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Black journalists, bloggers discuss the future of news

Talia Whyte | 12/3/2008, 4:23 a.m.

WASHINGTON — With newspapers across the nations watching their circulations decline, many black journalists find themselves re-evaluating the next steps in their own careers.

During a conference last month hosted by the National Association of Black Journalists (NABJ), reporters and bloggers assessed the coming inauguration of President-elect Barack Obama, who has vowed to make technology a priority in his administration, and considered how black journalism might fit into the new digital era.

If the statistics are any indication of print journalism’s future, more readers are getting their news from new media tools like blogs and YouTube — and the industry’s demise could be just around the corner.

According to an August survey released by the Pew Research Center for the People and the Press, only 46 percent of Americans read a newspaper regularly, which is down from 52 percent in 2006. On the other hand, online readership has grown from 9 percent to 13 percent in two years, as reported by Editor and Publisher magazine.

The drop in print readership has also affected the nation’s approximately 200 black newspapers, leading many to reconsider how to stay competitive.

Zenitha Prince, Washington bureau chief for the Afro-American Newspaper, was one of very few members of the black press to follow Obama throughout his presidential run. The Afro-American, which primarily serves readers in the Washington, D.C., and Baltimore area, published Prince’s campaign reports daily on its Web site in addition to the coverage in its weekly print edition.

At the recent NABJ conference, Prince said that while reporting on the campaign trail from a black perspective created unique opportunities, it also revealed significant disadvantages, particularly in the area of online competition.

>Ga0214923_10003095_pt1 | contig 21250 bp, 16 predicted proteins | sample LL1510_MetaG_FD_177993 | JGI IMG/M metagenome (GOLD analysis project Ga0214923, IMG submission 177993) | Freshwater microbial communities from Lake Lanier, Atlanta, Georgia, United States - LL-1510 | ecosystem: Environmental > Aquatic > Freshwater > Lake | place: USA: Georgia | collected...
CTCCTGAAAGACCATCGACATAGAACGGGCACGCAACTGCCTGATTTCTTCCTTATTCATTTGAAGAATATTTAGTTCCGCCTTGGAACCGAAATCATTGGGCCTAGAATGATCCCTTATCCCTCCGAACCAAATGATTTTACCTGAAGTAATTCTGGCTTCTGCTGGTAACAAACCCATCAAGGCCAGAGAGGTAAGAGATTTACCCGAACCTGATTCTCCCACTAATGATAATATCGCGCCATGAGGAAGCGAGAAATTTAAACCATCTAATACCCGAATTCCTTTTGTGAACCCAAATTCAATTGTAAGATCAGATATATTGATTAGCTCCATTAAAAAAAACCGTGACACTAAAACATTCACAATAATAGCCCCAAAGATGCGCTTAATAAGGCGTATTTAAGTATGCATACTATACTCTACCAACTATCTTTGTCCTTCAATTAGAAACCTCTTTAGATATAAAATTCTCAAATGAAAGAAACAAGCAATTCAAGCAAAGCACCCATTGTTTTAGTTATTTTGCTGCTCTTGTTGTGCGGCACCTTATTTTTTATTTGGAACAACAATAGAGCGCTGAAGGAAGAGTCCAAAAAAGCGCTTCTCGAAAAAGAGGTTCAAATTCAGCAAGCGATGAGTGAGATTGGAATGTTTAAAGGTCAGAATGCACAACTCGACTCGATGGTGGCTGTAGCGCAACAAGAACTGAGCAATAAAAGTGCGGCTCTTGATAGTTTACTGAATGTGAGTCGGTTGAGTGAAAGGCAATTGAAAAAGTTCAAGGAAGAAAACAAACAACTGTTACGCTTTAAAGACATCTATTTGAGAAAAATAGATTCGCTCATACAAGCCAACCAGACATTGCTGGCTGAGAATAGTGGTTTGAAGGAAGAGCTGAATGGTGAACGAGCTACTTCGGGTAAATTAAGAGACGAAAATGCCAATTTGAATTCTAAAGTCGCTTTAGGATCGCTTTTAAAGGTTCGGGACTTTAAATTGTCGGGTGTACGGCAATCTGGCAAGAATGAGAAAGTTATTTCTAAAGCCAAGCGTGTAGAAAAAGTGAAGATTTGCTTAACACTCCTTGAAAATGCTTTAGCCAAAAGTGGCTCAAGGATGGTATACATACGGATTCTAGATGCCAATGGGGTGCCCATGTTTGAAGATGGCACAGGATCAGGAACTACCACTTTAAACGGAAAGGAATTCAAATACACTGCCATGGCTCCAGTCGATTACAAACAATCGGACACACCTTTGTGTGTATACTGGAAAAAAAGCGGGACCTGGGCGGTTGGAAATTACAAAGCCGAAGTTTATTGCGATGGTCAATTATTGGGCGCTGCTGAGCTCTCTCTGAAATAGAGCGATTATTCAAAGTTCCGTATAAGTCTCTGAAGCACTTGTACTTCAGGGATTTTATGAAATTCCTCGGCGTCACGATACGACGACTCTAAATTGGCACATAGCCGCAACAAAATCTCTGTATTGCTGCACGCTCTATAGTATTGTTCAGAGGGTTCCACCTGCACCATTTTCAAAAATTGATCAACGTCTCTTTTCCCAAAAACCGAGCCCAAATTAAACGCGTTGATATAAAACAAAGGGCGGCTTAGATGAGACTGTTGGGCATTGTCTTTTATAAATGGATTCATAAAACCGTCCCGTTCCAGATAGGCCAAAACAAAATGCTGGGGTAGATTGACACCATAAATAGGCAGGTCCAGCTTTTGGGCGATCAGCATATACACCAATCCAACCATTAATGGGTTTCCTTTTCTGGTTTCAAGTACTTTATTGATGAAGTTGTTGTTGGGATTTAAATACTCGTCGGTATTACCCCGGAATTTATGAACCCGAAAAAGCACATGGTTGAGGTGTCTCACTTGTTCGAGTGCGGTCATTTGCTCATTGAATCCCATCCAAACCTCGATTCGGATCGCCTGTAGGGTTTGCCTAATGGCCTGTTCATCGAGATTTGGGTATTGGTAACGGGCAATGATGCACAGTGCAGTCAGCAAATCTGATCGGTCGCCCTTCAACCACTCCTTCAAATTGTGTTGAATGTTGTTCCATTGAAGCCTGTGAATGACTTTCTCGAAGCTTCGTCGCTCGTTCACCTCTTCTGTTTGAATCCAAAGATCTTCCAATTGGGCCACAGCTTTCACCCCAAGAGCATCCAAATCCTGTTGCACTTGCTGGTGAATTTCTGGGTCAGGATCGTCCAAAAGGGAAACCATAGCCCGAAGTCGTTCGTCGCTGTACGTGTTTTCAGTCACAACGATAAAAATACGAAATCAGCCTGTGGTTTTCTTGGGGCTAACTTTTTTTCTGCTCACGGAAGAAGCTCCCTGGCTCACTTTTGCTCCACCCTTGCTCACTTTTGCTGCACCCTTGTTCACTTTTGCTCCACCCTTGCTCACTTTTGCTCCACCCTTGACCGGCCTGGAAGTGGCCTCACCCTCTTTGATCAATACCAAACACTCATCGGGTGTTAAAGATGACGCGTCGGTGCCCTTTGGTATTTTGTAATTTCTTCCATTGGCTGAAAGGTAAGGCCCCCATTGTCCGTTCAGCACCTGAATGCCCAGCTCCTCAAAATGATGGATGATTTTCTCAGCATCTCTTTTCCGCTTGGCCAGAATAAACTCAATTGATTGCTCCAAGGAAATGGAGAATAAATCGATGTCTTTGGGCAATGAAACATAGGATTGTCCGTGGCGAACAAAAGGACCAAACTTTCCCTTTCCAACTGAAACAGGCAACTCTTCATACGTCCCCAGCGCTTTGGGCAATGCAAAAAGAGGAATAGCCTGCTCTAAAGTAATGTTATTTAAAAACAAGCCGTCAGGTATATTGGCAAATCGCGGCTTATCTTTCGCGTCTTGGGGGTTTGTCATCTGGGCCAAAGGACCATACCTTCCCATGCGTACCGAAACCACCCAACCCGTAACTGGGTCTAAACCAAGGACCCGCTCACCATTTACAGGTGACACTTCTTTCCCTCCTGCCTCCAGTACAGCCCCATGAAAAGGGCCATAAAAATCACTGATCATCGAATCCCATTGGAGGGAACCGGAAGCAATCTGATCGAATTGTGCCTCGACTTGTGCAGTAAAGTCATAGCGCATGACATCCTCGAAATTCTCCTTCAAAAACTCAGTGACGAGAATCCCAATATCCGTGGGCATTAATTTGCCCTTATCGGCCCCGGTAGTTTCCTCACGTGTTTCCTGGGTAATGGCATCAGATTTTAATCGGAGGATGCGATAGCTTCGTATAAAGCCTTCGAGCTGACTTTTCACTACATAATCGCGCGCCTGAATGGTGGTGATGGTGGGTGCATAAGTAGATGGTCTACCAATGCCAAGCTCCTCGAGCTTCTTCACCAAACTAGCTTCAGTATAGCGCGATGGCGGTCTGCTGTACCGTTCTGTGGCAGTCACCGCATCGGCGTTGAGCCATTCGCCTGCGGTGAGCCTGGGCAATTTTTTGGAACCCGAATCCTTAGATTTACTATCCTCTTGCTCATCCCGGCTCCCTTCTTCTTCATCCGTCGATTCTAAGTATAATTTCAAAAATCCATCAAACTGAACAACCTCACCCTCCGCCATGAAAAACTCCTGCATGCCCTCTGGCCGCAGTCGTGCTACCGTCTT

“Because we are a weekly newspaper, we are able to do more in-depth reporting on issues affecting our community,” she said. “But because we have limited resources, it was difficult sometimes to compete with everything going on online.”

Weekly community newspapers have always had to compete with big-city dailies, but in recent years, the emergence of the blogosphere has created even stiffer competition for readers. According to blog search engine Technorati, there are over 110 million blogs for Web surfers to choose from, many of which are run by and for African Americans.

While many blogs exist purely to entertain readers, the black blogosphere has also become an information source and outlet for discussion of issues underreported in the mainstream media, as well as a motivator and organizing place for social activism.

Last year, an estimated 20,000 people gathered in Jena, La., in support of six black teenagers accused of attacking a white teenager following a number of racially-motivated events. The case of the so-called “Jena Six” gained momentum in the national press only after a grassroots movement developed online to bring attention to the students’ plight.

“Blogging is the new NAACP,” said Gina McCauley, founder of the feminist blog What About Our Daughters. “Blogging is about love, community and social justice. It’s beautiful.”

McCauley, an Austin, Texas-based lawyer, said she started her blog last year to address negative media portrayals of black women and girls. Since its inception, What About Our Daughters has taken on everyone from the Rev. Al Sharpton to Black Entertainment Television executives. McCauley is also the founder of Blogging While Brown, the only international conference for bloggers of color, which convened for the first time in Atlanta this past July, and runs a group blog called Michelle Obama Watch, which aims to present balanced information about the first lady-in-waiting.